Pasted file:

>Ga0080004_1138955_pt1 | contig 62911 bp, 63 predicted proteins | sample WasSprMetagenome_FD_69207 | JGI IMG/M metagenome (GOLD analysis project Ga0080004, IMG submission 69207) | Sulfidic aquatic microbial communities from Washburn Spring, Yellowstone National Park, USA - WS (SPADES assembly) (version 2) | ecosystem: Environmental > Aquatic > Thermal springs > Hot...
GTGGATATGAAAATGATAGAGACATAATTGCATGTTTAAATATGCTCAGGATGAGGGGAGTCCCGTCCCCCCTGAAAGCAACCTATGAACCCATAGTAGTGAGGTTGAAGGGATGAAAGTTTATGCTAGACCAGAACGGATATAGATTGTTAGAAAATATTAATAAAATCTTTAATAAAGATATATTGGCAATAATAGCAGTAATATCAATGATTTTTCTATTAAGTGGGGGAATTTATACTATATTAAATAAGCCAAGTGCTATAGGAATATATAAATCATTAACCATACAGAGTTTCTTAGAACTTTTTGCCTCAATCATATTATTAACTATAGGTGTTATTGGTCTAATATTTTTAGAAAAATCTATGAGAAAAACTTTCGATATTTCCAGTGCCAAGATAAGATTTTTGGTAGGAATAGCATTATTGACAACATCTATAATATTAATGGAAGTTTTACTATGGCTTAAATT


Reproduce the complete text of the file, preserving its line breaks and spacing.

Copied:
>Ga0080004_1138955_pt1 | contig 62911 bp, 63 predicted proteins | sample WasSprMetagenome_FD_69207 | JGI IMG/M metagenome (GOLD analysis project Ga0080004, IMG submission 69207) | Sulfidic aquatic microbial communities from Washburn Spring, Yellowstone National Park, USA - WS (SPADES assembly) (version 2) | ecosystem: Environmental > Aquatic > Thermal springs > Hot...
GTGGATATGAAAATGATAGAGACATAATTGCATGTTTAAATATGCTCAGGATGAGGGGAGTCCCGTCCCCCCTGAAAGCAACCTATGAACCCATAGTAGTGAGGTTGAAGGGATGAAAGTTTATGCTAGACCAGAACGGATATAGATTGTTAGAAAATATTAATAAAATCTTTAATAAAGATATATTGGCAATAATAGCAGTAATATCAATGATTTTTCTATTAAGTGGGGGAATTTATACTATATTAAATAAGCCAAGTGCTATAGGAATATATAAATCATTAACCATACAGAGTTTCTTAGAACTTTTTGCCTCAATCATATTATTAACTATAGGTGTTATTGGTCTAATATTTTTAGAAAAATCTATGAGAAAAACTTTCGATATTTCCAGTGCCAAGATAAGATTTTTGGTAGGAATAGCATTATTGACAACATCTATAATATTAATGGAAGTTTTACTATGGCTTAAATT